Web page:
Zoo Safety, for People and Animals
Early last year, the death of a gorilla at a Cincinnati zoo sparked fierce debates across social media channels. The gorilla, named Harambe, was shot by officials after a three-year-old boy slipped away from his mother and into the zoo’s gorilla enclosure. Harambe approached the boy, but it is unknown if he intended to actually harm the child, or if he was just curious. However, he became seemingly agitated, likely by the screaming of witnesses to the scene, and picked up the boy. At this point, officials shot Harambe to prevent any harm being done to the boy. The killing provoked widespread controversy.
There have been many other incidents of death and injuries involving animals. At Orlando’s SeaWorld, a killer whale sparked similar controversy after it drowned and killed a trainer. In 2004, a gorilla in Dallas was killed by police after escaping and attacking several people. A tiger in San Francisco met a similar fate in 2007.
Oftentimes, the victims of animal attacks are employees, who need to enter the enclosures to feed the animals. In rare instances, patrons are attacked, injured, or killed. In these events, the animals are sometimes euthanized afterwards. Since many zoo animals are endangered species, death as a result of human involvement is a tragedy on many levels.
In some cases, these incidents might have been prevented if the zoo guests properly followed zoo protocol. When visiting a zoo (like Tampa’s beautiful Lowry Park!), here are some things to keep in mind:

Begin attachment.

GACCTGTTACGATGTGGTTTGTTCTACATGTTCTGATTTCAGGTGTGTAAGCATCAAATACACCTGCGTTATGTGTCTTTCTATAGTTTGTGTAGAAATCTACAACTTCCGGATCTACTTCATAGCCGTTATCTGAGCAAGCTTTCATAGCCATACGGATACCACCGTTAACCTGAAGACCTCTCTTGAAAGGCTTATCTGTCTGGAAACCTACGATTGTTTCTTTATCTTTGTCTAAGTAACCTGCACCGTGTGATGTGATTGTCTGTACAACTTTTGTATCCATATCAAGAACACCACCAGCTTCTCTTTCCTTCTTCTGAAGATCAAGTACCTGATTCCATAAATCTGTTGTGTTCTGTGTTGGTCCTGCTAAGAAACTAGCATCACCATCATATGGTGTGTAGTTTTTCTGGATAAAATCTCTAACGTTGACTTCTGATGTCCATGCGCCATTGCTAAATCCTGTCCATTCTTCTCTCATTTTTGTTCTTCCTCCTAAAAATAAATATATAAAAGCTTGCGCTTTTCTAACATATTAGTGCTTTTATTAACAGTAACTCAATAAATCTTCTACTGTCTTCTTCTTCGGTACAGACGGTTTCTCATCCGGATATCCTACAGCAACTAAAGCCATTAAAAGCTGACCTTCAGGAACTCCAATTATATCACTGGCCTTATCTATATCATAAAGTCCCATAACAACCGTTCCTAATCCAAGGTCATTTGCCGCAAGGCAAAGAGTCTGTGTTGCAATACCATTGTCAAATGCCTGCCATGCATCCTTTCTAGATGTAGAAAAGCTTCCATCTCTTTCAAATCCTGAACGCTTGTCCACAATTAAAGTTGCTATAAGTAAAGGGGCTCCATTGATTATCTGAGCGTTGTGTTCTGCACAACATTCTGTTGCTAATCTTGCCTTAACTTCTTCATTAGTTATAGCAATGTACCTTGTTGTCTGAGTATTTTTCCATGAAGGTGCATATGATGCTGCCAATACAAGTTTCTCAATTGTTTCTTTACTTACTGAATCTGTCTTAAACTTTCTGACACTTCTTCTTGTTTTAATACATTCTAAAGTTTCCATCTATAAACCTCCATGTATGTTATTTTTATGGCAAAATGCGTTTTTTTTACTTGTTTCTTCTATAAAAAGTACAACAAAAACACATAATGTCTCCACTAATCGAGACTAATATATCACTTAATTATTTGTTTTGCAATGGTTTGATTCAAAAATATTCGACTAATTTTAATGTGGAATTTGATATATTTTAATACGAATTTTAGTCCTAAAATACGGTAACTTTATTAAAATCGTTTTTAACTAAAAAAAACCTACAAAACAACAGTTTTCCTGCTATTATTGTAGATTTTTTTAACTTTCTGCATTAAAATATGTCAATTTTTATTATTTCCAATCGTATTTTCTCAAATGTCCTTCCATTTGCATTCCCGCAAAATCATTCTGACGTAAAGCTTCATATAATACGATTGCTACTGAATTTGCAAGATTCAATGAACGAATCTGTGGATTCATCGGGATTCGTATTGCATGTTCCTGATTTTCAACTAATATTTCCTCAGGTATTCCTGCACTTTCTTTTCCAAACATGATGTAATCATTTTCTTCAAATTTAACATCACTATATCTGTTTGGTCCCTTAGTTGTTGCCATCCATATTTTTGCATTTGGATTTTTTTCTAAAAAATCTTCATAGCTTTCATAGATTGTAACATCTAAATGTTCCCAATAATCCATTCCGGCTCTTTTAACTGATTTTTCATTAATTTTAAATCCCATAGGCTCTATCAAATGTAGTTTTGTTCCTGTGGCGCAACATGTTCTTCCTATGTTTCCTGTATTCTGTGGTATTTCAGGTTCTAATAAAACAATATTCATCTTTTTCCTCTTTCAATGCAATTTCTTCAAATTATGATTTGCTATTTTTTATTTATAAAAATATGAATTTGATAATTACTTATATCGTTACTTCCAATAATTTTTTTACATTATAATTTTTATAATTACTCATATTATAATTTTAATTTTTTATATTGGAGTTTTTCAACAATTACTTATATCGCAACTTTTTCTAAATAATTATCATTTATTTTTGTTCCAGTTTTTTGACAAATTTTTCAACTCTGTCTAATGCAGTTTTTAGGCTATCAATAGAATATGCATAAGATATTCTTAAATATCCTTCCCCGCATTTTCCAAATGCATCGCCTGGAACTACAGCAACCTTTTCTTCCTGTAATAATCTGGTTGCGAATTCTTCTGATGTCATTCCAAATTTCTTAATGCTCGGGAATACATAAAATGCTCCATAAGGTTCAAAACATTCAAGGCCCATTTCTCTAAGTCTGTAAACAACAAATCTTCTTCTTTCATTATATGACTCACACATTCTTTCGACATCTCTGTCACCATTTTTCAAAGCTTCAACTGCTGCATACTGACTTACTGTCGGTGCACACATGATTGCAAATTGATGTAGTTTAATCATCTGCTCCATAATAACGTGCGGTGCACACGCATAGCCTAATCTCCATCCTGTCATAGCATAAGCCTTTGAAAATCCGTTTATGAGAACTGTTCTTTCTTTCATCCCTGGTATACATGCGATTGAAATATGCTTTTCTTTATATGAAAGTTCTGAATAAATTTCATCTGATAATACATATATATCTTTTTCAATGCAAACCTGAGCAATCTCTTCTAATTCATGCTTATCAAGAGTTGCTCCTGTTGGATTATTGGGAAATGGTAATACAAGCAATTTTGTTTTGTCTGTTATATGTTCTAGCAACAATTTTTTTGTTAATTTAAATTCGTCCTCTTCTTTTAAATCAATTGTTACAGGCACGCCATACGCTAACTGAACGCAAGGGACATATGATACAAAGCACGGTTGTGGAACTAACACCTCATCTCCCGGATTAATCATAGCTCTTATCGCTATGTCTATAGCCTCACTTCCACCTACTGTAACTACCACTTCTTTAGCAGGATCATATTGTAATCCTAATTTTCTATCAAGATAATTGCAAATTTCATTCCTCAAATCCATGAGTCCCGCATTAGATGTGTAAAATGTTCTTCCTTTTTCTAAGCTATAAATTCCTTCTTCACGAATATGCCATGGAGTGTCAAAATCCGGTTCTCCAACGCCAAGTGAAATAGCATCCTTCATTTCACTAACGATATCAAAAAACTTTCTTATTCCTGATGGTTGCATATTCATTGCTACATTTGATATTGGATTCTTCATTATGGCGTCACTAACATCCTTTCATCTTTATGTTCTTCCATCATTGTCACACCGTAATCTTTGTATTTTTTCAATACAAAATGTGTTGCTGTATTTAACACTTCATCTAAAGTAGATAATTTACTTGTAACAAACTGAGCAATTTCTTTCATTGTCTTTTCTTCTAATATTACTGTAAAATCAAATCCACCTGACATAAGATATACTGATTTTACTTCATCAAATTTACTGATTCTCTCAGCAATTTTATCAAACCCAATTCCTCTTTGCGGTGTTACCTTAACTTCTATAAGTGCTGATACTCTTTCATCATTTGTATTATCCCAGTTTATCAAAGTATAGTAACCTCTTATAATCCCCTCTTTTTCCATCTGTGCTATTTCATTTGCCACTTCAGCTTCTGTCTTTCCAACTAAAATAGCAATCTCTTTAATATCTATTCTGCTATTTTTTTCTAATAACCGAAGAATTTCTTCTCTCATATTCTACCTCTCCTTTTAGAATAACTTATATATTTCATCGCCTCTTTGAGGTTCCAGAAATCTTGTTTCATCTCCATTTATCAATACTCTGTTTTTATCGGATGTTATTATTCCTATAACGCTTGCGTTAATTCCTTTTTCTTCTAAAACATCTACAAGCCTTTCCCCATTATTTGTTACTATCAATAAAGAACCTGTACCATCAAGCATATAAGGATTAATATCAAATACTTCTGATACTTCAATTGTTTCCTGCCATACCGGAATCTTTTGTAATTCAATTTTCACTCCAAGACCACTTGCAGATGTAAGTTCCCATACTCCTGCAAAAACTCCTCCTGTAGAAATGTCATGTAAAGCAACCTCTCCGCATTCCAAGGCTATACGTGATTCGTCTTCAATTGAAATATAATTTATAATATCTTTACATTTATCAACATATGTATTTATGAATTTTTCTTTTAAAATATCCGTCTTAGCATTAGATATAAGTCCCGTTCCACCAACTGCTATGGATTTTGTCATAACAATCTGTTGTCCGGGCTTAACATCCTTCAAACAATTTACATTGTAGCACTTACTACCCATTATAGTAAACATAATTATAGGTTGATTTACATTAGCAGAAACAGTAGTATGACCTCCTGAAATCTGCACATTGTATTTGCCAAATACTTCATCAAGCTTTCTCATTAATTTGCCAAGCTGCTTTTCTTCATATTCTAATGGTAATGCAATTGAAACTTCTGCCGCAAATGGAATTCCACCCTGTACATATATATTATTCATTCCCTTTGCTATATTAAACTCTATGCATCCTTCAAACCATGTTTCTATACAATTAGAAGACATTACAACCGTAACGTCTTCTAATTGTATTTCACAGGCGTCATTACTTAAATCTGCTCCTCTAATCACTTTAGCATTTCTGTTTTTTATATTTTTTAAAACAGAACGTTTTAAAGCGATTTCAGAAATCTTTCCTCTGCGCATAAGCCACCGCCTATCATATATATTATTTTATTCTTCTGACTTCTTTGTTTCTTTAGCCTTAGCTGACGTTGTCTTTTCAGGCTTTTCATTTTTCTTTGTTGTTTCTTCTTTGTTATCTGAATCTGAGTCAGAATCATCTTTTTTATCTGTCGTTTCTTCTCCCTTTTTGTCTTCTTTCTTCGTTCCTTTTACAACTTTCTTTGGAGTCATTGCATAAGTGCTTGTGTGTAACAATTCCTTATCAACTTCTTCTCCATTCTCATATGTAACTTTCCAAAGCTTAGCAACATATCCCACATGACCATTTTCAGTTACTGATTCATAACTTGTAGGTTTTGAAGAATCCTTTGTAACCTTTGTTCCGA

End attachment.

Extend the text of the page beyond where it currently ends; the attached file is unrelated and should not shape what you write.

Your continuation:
- Respect the animals. They can easily become agitated or anxious. Don’t harass the animals by yelling at them, throwing things, or banging on their enclosures.
- If you want to take pictures of the animals, do not get too close to them, even if they are behind glass.
- Don’t feed the animals. They have very strict diets to fit their specific needs, and “human food” can make them sick. In an area where you can feed the animals, only give them zoo-approved food. Don’t throw trash into the enclosures, because the animals might eat it.
- Obey all zoo rules. In general, they include guidelines about prohibited items, smoking-free zones, and photography.
- If you see someone acting suspiciously or dangerously, find an official and inform them.
- Supervise your children. There are many exciting things for curious children to explore at the zoo, but make sure they explore safely. Don’t lift your children over the sides of enclosures or walls to help them get a better look at the animals.
- Do not enter any cages or enclosures. Even animals that look non-threatening can still bite or scratch if provoked.
Zoo can be safe for everyone, people and animals alike, if zoo guests remain respectful of the animals and aware of their surroundings.
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